'Urban India is organically linked to rural areas'
Speaking at a panel discussion on Naxalism. Dr Abhay Bang, who has been working in the Naxal-affected Gadchiroli district for the past 25 years in public health, said the genesis of Naxalism is the Mantralay in Mumbai. Excerpts from his interview to Hindustan Times.mumbai Updated: Feb 05, 2012 01:16 IST
Speaking at a panel discussion on Naxalism. Dr Abhay Bang, who has been working in the Naxal-affected Gadchiroli district for the past 25 years in public health, said the genesis of Naxalism is the Mantralay in Mumbai. Excerpts from his interview to Hindustan Times.
You spoke of disconnect between tribal areas such as Gadchiroli and metros such as Mumbai. How do we bridge the gap?
If urban citizens have to survive, they have to understand that they are organically linked to and dependent on tribal and rural areas - be it for food, oxygen or manpower. The markets are exploring rural areas as a consumer base but if environment is destroyed, urban life won't survive.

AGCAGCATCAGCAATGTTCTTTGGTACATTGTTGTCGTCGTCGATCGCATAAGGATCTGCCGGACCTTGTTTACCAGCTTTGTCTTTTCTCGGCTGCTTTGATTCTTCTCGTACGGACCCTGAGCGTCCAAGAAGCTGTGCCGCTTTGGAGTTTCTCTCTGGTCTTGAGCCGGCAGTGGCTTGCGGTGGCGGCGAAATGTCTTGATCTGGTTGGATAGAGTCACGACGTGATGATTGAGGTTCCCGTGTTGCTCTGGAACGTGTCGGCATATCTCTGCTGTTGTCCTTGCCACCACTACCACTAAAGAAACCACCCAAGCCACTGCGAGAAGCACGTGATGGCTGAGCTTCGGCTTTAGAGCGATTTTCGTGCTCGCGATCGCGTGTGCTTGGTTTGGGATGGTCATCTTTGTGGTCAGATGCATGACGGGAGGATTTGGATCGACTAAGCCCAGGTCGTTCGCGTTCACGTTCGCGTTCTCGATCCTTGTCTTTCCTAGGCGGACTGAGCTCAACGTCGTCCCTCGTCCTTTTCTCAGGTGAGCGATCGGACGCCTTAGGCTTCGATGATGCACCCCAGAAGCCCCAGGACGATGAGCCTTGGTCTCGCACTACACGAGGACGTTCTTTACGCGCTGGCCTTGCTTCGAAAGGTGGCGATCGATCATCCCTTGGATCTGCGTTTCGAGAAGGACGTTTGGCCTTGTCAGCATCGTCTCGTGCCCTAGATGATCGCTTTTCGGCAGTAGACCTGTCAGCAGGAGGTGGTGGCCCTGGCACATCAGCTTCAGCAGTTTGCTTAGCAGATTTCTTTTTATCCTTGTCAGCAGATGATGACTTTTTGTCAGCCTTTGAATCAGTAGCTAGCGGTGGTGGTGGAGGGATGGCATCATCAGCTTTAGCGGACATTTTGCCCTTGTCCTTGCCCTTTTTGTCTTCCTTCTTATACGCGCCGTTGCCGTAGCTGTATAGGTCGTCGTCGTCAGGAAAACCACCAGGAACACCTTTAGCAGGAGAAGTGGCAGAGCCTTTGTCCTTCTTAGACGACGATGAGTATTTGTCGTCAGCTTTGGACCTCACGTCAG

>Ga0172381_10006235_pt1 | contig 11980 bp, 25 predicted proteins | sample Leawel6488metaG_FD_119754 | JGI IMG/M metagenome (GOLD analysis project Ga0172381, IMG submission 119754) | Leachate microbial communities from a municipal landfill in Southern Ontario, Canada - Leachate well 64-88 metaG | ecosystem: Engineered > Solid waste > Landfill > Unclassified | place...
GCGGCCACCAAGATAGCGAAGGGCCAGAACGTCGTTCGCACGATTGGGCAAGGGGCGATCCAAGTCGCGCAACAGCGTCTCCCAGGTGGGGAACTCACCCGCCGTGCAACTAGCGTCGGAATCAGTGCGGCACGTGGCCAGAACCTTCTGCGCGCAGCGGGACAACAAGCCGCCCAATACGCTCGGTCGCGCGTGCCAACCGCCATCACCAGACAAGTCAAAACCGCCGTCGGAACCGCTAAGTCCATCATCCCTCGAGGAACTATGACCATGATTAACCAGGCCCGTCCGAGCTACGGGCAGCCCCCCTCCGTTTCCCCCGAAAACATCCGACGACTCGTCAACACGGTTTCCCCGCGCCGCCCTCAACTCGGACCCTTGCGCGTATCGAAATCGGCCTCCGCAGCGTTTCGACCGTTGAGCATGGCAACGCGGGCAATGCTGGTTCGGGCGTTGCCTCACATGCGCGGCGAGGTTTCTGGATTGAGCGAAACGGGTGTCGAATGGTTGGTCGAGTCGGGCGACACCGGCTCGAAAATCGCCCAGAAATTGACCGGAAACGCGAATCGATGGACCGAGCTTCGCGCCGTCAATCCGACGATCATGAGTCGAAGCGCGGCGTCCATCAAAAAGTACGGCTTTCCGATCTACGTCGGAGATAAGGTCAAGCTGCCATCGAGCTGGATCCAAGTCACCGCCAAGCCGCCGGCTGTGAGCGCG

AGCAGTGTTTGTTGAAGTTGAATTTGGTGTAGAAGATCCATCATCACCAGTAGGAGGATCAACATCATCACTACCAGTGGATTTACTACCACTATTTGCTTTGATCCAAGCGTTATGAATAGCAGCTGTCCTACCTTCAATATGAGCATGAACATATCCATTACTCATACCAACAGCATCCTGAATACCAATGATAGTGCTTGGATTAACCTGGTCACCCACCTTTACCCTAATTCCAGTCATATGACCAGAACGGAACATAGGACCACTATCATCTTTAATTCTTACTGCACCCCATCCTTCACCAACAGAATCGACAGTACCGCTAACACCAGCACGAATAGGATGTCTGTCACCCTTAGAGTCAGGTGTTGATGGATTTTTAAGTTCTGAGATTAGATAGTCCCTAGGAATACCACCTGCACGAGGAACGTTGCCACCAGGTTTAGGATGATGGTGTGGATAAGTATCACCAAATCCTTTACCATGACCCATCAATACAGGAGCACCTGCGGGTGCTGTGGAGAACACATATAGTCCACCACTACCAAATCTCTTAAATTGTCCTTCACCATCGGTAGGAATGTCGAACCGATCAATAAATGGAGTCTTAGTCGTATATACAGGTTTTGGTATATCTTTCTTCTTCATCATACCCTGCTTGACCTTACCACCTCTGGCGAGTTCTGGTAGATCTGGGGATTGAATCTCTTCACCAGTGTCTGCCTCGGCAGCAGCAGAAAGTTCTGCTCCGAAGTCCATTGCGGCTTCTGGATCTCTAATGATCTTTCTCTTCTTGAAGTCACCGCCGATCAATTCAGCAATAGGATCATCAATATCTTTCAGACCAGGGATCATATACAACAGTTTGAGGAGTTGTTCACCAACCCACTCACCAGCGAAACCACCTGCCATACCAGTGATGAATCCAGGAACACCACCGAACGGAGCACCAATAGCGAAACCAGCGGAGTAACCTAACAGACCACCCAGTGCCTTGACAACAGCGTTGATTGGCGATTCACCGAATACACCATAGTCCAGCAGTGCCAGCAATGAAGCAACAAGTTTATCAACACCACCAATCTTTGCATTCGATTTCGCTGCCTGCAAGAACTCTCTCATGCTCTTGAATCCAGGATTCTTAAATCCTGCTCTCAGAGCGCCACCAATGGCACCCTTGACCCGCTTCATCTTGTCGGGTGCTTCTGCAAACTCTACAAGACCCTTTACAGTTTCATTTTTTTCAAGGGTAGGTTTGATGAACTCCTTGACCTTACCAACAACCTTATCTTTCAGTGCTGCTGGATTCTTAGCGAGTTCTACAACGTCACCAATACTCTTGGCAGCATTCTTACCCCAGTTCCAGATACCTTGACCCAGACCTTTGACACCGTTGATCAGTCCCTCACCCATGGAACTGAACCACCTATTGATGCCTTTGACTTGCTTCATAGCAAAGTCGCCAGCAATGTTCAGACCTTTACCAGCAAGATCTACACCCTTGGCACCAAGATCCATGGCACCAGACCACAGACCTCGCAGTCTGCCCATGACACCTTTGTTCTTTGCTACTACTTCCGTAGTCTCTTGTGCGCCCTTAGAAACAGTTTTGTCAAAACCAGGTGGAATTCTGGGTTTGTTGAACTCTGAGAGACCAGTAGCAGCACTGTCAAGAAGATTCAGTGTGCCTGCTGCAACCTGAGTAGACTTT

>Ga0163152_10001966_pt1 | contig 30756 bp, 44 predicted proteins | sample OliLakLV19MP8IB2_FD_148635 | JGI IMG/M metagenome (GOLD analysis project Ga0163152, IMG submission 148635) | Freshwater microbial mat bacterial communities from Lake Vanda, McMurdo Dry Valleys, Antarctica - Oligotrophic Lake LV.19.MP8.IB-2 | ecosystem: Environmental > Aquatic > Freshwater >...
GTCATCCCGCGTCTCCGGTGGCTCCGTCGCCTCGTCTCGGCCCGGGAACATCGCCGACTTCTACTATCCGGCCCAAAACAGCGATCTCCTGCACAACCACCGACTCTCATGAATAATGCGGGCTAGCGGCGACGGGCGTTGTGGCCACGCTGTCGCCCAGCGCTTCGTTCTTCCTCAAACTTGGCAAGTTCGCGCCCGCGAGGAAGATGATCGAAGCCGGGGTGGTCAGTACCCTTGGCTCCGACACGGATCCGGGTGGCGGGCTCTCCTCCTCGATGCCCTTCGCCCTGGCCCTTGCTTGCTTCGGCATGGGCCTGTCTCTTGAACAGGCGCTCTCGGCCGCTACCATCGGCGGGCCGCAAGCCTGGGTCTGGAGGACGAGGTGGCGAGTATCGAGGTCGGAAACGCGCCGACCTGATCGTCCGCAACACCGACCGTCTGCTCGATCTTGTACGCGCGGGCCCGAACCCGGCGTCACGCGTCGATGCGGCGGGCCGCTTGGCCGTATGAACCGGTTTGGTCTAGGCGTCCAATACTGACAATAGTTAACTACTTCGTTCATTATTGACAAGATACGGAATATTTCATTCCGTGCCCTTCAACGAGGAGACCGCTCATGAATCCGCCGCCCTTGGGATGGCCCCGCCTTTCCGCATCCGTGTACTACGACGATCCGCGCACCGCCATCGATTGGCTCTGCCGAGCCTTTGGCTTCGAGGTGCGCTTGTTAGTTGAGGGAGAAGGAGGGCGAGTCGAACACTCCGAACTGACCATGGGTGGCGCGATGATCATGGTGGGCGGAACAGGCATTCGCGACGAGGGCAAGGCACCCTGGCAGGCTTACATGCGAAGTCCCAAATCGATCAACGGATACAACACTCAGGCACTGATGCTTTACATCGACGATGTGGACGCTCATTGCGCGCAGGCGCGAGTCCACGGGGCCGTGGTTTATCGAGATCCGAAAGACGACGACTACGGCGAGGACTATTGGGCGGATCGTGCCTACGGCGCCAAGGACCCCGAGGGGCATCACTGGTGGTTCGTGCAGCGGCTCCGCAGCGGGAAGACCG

How does one look at growing aspiration from tribal population to urbanise? How do you perceive increasing Naxalism?
There is nothing wrong with tribals aspiring for a good life. But the gap is too wide and the frustration manifests itself, like in the case of Sikhs in the 1980s or Tamils in Sri Lanka. If a youth sees that somebody else is enjoying fruits of development, he picks up a gun in frustration. It precipitates the problem.
What are the possible solutions?
Political dialogue. One has to implement green economy based on community principles of tribal life. When tribals were given rights for bamboo cultivation in a village called Mendha Leka, they created a revenue of Rs1 crore. Nearly 1,000 villages in Gadchiroli have been deprived of this possibility for the past 50-60 years. The losses are comparable to the 2G scam.
First Published: Feb 05, 2012 01:15 IST